Moreover, the combination of pheromone, kairomone and date fodder was the most effective trap to catch the red palm weevils (Fig. 2). The highest number of insects were trapped in March and April, while the lowest numbers of red palm weevils were trapped in the winter months summer months (Fig. 3). Different studies showed that EA synergizes with the aggregation pheromone traps (Al-Saoud, 2013; Hallett et al., 1999; Vacas et al., 2014). For example Al-Saoud (2013) have performed experiments for trapping red palm weevil by using pheromone traps combined with EA and noted that these traps are 1.6 times more effective to catch weevils. Basically, EA is not a substituent of food material as reported by Faleiro (2006) but it only synergizes the efficacy of the traps. Vacas et al. (2017) showed in his experiment that alone EA does not synergize the pheromone traps attraction without food bait. It has also been noted that without food bait, EA alone does not synergizes the pheromone traps. However, the loading of EA significantly synergizes the traps and it is revealed that EA is an essential co-attractant along with food bait in pheromone lure traps (Vacas et al., 2017). Consequently, the role of host plant material as food bait along with aggregation pheromones to synergize the attraction has been reported for many Rhynchophorus species (Hallett et al., 1999; Weissling et al., 1994) and it has also been noticed that the pheromone traps without food material are less effective (Abraham et al., 1999; Hallett et al., 1993). Shukla (2017) has performed field studies by comparing the dried dates and sugarcane and found no statistical difference in their trapping efficacies. The date palm tissues and dates have been used at Al-Ahsa region of Saudi Arabia between the years 1994 and 1998 for mass trapping the red palm weevil (Shukla, 2017; Soroker, 2015). The presence of EA significantly differentiated between total numbers of adult red palm weevil catches with date fruits. Like in this study, the use of EA acts as co-attractant along with aggregation pheromone and food bait (Al-Saoud et al., 2010; Fiaboe et al., 2011; Hallett et al., 1993, 1999). The trap color is also an important factor which influences the efficacy of the red palm weevil pheromone traps (Al-Saoud et al., 2010; Hallett et al., 1999). For example, Ajlan and Abdulsalam (2000) trapped more adult red palm weevil by using green bucket traps as compared to white and yellow traps. A red color pheromone trap catches more palm weevil than the green, blue, orange and yellow colored traps (Al-Saoud, 2013). Another study reported by Al-Saoud et al. (2010) showed that the dark colored traps, in general, and red-colored ones, in particular, recorded the best weevil captures. In Spain, the reddish-brown colored traps work well for the capture of red palm weevil due to resemblance with date palm trunk color (Javaloyes et al., 2008). Mohamed and Al-Deeb (2012) found that the black-colored pheromone traps registered significantly high red palm weevils as compared to white color traps. Similarly, the black color bucket traps reported significantly more weevils (Al-Saoud, 2013). In our study the darker colored traps catch more adults of red palm weevil.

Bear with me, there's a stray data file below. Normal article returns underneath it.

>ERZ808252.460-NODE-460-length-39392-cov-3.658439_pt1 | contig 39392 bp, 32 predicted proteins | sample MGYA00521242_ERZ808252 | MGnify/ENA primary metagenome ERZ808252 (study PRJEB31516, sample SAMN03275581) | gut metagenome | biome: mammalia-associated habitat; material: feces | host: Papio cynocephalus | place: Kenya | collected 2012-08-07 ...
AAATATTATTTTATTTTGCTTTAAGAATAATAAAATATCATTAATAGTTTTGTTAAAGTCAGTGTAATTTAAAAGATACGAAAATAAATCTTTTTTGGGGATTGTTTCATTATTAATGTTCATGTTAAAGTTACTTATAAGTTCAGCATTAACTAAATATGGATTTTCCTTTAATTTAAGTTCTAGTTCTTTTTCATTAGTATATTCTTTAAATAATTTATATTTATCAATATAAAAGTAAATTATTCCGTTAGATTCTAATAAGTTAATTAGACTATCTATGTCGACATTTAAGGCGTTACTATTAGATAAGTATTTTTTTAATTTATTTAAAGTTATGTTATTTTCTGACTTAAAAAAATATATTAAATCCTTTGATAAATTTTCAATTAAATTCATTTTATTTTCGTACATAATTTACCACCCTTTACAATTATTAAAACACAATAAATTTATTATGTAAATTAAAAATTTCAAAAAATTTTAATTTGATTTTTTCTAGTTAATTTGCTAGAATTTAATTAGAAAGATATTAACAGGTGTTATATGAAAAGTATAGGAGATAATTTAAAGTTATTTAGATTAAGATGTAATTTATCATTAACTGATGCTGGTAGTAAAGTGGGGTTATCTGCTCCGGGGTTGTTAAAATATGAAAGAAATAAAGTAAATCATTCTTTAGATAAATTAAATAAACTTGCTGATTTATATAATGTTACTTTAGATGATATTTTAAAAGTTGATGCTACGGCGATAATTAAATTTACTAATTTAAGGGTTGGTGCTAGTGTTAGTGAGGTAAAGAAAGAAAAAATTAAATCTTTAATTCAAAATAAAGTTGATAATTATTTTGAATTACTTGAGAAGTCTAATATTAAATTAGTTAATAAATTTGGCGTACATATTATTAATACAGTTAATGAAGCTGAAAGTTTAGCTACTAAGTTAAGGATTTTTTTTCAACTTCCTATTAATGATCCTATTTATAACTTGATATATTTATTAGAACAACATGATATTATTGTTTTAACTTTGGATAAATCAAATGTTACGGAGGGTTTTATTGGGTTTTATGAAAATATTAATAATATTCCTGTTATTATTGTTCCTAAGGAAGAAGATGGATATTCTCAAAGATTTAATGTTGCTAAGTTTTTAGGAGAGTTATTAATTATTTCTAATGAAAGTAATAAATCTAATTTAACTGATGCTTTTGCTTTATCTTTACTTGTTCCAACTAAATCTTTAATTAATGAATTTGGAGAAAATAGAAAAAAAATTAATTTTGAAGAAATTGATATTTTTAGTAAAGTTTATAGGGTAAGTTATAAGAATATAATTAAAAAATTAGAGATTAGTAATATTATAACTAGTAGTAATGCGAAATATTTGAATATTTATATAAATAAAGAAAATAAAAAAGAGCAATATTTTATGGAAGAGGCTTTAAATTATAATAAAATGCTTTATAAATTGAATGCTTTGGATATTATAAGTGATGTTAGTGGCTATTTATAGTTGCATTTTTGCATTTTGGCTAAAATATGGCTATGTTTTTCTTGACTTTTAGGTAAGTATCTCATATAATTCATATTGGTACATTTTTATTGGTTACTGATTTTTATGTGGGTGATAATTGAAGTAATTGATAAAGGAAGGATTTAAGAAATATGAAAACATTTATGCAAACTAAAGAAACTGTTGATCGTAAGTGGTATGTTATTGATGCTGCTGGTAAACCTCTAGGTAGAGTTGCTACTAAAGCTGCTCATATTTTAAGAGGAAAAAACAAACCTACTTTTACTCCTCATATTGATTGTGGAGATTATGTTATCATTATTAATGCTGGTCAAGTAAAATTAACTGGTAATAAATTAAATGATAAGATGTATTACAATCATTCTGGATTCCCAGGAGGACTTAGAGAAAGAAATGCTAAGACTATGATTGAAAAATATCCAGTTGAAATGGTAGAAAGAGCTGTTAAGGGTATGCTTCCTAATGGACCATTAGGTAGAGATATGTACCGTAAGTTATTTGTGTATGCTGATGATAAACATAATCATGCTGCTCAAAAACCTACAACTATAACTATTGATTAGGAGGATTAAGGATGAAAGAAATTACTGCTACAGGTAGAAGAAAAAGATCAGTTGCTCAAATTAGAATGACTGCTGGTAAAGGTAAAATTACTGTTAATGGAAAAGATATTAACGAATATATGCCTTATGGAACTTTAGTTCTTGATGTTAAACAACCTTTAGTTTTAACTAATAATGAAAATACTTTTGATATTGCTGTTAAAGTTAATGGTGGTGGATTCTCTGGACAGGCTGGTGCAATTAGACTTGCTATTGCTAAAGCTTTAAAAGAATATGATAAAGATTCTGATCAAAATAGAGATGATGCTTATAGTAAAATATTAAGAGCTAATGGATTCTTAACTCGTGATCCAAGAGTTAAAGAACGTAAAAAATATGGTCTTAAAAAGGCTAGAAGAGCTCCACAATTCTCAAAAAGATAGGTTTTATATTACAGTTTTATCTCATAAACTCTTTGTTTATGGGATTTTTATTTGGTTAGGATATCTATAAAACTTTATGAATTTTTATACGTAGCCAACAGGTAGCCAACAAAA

Moreover, the trapping density is also an important parameter for trapping the red palm weevil. (Oehlschlager, 1994) recommended the trap density of 1 trap/ha to mass trap red palm weevil. In Egypt, the red palm weevil was trapped efficiently by using 0.5 traps/ha (Faleiro et al., 2011). Though red palm weevil was initially trapped at 10 traps/ha in Israel during 1999-2001. Since 2002, no further new infestations were reported. Such mass trapping of red palm weevil in pheromone-based area-wide IPM programs have been applied at different densities ranging from 1-10 trap/ha in date plantations of the Al-Hassa region in Saudi Arabia (Faleiro et al., 2011). The mass trapping program at Al-Hassa have been applied in 1994 with trapping density 1-1.5trap/ha which reduced the population successfully. The increasing rate of infestation reported after 1998 shows that the grid trapping density was inadequate to mass trap the pest in all the operational areas. In our study, a density of 11 traps /ha was the first best density to catch the highest number of weevils.